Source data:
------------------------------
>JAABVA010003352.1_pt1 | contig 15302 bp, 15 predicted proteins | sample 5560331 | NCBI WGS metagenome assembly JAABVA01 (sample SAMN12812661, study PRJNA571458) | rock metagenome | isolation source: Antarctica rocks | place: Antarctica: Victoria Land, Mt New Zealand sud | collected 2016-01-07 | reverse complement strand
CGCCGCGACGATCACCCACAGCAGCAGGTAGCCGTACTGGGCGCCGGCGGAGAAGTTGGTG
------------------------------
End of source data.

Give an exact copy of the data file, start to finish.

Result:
>JAABVA010003352.1_pt1 | contig 15302 bp, 15 predicted proteins | sample 5560331 | NCBI WGS metagenome assembly JAABVA01 (sample SAMN12812661, study PRJNA571458) | rock metagenome | isolation source: Antarctica rocks | place: Antarctica: Victoria Land, Mt New Zealand sud | collected 2016-01-07 | reverse complement strand
CGCCGCGACGATCACCCACAGCAGCAGGTAGCCGTACTGGGCGCCGGCGGAGAAGTTGGTG